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The crowds came, but many of those who spoke to CBC reporters on the ground left disappointed by meagre discounts and empty shelves. It wasn’t the bonanza that many were expecting, but certainly something to watch in the coming weeks as we move closer to the day when Target’s ill-fated launch in Canada comes to an official end.
One company may be on the wane, but there were encouraging signs this week that another key industry may be on the mend. The start of the month brings new monthly data on car sales, and January proved to be a decent month for Canadian car companies.
It’s good news for an industry that’s had its fair share of bad headlines in recent years. As auto analyst Joe McCabe told CBC this week, that shows the industry has learned from its mistakes. “They are listening to what the customer wants, in terms of a vehicle,” he said.
It’s early days yet, but that’s an encouraging sign for a key Canadian industry.
But that wasn’t the only automotive news making headlines this week. Two tech giants, Google and Uber, announced in separate news stories this week that they were each climbing into each other’s turf. We already knew Google was working on a driverless car, but this week the company revealed it’s thinking of taking the next logical step and getting into driverless ride sharing.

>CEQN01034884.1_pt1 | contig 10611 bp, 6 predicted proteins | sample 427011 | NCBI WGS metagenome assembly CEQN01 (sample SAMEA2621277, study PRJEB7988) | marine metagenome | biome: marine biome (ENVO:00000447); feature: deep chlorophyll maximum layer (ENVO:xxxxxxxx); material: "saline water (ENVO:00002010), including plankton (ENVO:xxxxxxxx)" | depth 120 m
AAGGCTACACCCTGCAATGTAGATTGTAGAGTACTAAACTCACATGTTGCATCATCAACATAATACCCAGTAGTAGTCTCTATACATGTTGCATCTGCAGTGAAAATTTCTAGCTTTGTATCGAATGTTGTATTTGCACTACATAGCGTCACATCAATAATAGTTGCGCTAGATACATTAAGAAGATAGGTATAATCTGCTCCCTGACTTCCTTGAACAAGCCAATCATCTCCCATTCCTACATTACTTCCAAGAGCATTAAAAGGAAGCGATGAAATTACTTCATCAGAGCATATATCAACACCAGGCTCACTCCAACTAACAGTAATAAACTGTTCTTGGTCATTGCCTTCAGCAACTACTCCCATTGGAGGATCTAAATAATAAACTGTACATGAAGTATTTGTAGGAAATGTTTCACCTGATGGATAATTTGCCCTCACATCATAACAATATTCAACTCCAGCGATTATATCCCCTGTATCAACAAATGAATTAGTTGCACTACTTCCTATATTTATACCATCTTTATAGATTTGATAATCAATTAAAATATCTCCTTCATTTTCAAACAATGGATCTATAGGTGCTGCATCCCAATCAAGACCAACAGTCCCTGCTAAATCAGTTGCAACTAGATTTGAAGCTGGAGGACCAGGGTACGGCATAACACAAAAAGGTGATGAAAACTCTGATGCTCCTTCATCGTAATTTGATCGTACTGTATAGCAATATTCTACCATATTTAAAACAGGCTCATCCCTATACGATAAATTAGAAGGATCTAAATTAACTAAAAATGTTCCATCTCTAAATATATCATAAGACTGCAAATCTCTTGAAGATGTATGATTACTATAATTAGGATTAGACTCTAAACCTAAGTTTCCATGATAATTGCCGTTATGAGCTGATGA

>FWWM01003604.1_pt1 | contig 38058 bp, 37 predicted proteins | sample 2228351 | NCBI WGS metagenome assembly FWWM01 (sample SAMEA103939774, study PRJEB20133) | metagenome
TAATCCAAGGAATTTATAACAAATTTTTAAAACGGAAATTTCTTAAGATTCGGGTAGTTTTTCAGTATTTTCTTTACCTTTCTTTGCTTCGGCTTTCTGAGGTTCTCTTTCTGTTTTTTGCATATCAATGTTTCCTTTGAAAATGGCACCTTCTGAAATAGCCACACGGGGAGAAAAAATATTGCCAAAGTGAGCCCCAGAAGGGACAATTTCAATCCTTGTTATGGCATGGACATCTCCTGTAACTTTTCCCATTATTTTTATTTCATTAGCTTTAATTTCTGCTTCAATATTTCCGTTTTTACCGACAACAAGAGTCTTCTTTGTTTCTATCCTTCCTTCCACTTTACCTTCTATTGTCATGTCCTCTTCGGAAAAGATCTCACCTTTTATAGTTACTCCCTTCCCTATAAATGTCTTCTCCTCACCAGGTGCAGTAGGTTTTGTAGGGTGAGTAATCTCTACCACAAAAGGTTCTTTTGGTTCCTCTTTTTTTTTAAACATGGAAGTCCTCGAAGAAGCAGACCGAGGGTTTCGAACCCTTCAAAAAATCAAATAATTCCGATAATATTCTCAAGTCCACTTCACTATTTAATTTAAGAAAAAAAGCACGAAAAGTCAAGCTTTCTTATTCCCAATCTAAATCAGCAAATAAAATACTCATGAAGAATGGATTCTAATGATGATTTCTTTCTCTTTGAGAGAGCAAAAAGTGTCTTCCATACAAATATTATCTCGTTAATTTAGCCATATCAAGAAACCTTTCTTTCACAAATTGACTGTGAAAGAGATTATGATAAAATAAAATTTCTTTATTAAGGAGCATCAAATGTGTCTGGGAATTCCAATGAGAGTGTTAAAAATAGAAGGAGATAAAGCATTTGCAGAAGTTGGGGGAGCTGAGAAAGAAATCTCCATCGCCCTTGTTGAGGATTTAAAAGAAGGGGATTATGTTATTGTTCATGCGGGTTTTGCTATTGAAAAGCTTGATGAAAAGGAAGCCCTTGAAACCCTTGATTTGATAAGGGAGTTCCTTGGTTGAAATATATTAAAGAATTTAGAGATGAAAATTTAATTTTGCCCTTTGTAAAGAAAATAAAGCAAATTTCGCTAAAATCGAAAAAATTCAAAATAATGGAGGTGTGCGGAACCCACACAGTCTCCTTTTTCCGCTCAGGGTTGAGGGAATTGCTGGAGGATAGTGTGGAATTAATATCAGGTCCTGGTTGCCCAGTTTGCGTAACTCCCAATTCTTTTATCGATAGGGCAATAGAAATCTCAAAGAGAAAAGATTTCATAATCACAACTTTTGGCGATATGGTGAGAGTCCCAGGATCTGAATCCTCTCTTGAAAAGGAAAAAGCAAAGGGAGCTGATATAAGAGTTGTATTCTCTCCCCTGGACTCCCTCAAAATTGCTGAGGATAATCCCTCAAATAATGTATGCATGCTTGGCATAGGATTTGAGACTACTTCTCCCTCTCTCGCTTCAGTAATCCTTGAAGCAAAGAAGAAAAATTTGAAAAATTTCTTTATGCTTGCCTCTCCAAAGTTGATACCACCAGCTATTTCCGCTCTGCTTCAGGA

It’s all the stuff of science fiction for now of course, and years away from fruition no matter who gets there first. But as noted science-fiction nerd (and amateur economic prognosticator) Don Pittis wrote this week, driverless cars make perfect sense and will make all of our lives better — once we can get past the scary notion of being in a moving vehicle that no person is in control of, that is.
And speaking of an industry updating itself to modern realities, professional golf was in the news for a new reason this week. That’s because a group of PGA caddies are suing the tour for $ 50 million US, claiming they are tired of being treated like human billboards covered in ads while not being compensated for it.
The tour says they’re independent contractors, paid by the golfers they work for, so they aren’t owed anything else. But the caddies say they are entitled to a slice of all that revenue that’s being generated by their services.
“This lawsuit is intended to protect the rights of caddies who are required to endorse tour sponsors with zero compensation from the PGA Tour,” the caddies’ lawyer Gene Egdorf told us this week. “Any working professional deserves to be paid based on the income they generate, but that’s not happening on the PGA Tour.”
Those were some of our biggest stories this week. Be sure to check back with our website often for more, and don’t forget to follow us on Twitter here. In the meantime, here’s a list of some more of our most popular offerings this week.